When Rob Portman left his job as director of the Office of Legislative Affairs in the George H.W. Bush administration in 1991, his colleagues inside the White House had some fun at his expense when they sent out an invitation for a farewell party in his honor.
An invitation to that bash, obtained by The Daily Caller after requesting records about Portman from the George Bush Presidential Library in College Station, Texas, shows his colleagues roasting him as a clean cut, attractive and ambitious politico.
The one-page invite jokingly refers to the former White House associate counsel and director of the legislative affairs office as “(Th)Rob Portman.”
“He’s educated, presentable and comes from a good family,” the photocopied invite to the April 9, 1991 farewell reception said.
Underneath a photo of Portman appeared the phrase: “Because clean never goes out of style.” To the photo’s left was a mocking quote that read, “I like me and I’m excited about life.”
Portman, now a U.S. senator from Ohio, served the elder Bush in the White House counsel’s office, and later as the president’s primary lobbyist on Capitol Hill.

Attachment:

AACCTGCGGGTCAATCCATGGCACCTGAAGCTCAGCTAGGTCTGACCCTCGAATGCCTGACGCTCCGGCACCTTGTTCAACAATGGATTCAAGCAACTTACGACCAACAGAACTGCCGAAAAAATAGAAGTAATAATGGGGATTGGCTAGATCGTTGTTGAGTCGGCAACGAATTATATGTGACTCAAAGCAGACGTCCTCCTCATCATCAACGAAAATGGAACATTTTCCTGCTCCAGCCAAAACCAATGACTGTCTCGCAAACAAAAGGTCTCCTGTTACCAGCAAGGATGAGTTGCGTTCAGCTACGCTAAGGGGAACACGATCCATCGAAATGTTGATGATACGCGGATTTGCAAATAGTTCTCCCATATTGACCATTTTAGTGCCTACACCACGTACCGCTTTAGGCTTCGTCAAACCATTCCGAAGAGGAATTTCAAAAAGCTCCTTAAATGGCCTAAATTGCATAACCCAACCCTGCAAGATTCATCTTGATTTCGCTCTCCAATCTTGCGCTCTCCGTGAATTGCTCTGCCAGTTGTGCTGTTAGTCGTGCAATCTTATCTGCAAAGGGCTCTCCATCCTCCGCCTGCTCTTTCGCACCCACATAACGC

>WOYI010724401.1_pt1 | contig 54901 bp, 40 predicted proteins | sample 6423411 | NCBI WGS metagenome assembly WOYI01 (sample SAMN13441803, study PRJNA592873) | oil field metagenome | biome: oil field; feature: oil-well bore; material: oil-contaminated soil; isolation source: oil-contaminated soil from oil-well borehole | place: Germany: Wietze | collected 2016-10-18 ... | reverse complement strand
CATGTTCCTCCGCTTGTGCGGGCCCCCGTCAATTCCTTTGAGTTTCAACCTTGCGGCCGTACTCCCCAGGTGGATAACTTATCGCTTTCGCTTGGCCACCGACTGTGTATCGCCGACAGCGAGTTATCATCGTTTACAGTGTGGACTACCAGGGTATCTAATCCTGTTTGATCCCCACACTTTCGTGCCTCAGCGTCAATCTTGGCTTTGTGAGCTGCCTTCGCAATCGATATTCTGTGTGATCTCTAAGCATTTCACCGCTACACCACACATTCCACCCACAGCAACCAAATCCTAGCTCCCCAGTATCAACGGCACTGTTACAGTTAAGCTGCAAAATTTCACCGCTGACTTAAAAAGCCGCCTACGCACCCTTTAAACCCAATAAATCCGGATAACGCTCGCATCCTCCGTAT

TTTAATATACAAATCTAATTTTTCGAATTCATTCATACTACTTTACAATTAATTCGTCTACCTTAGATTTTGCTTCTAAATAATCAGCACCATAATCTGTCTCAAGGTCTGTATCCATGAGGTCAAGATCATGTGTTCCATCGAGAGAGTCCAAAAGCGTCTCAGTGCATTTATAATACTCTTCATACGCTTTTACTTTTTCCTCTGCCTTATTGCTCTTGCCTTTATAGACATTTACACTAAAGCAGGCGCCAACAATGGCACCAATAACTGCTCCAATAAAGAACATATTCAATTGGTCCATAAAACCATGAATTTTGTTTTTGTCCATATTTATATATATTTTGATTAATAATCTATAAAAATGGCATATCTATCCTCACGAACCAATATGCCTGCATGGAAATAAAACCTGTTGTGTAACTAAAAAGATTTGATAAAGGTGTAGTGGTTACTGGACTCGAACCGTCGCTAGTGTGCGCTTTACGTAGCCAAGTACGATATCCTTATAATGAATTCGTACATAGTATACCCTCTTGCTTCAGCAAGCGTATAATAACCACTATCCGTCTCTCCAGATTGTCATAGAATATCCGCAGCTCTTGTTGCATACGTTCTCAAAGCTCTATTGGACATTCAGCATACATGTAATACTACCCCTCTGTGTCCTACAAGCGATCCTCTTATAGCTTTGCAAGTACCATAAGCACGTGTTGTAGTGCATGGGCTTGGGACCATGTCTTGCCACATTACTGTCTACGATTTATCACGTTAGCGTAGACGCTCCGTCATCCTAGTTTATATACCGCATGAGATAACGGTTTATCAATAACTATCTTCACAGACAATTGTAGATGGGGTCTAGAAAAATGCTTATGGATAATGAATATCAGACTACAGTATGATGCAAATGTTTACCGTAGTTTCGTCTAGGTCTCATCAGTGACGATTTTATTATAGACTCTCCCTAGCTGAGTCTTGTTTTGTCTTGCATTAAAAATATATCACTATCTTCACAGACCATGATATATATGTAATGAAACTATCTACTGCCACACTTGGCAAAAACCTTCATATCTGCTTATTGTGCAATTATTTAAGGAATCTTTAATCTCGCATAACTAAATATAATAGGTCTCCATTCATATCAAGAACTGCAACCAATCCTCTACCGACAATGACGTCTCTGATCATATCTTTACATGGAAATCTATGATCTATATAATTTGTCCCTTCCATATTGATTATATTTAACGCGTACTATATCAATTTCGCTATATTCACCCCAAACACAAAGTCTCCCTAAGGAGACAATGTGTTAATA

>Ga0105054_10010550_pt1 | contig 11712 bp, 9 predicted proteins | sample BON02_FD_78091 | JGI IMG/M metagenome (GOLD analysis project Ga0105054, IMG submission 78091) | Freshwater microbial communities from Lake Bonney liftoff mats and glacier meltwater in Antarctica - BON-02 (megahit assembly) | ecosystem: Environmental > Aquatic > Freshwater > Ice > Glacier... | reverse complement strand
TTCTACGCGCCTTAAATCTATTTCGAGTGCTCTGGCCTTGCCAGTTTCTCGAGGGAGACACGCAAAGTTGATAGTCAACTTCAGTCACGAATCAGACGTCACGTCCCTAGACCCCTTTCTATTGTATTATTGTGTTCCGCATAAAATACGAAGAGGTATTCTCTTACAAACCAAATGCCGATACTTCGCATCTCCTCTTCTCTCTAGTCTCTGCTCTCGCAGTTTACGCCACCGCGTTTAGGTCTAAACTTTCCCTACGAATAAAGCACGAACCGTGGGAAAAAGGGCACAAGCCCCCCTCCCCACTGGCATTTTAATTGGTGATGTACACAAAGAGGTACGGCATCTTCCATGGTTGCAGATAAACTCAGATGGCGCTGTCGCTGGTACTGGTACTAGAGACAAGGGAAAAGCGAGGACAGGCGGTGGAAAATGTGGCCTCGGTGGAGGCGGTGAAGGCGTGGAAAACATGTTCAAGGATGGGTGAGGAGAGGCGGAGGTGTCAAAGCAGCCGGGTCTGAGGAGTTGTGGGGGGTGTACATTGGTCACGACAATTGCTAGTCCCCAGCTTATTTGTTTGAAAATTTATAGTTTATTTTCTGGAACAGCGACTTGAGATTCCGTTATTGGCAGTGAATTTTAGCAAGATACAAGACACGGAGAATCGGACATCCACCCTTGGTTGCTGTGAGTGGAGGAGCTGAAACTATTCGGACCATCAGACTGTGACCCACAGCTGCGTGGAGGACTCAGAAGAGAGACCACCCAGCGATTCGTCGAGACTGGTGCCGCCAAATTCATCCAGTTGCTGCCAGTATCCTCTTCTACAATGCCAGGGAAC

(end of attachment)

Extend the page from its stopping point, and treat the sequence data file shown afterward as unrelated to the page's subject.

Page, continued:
He is thought to be under serious consideration by Republican presidential candidate Mitt Romney to serve as his running mate.
The invitation for the party in the Indian Treaty Room of the White House came about a year before Portman ran for Congress in his native Ohio. The invite ribbed Portman for his apparent congressional ambitions, joking that he would be running for a House seat in “any District in Ohio or Northern [Kentucky].”
“Paid for by the Friends of Rob Portman Exploratory Campaign Committee (both of them),” the invite joked at the bottom.
The invite also featured fake speculation on Portman’s future from well-known political journalists and commentators, presented as though they were appearing on The McLaughlin Group.
“Rob becomes an underwear model for J.C. Penney prompting obscenity hearings by Sen. Helms,” a fake Pat Buchanan says.
“Portman replaces Judge Wopner on The People’s Court,” offers a faux Bob Novak.
An imaginary Jack Germond guesses, “Portman places third in the Cincy Dog Catcher primary.”
“WRONG!” interjects a fictitious John McLaughlin. “Portman heads up Hussein’s Spin Control team and convinces Saddam to shave his mustache.”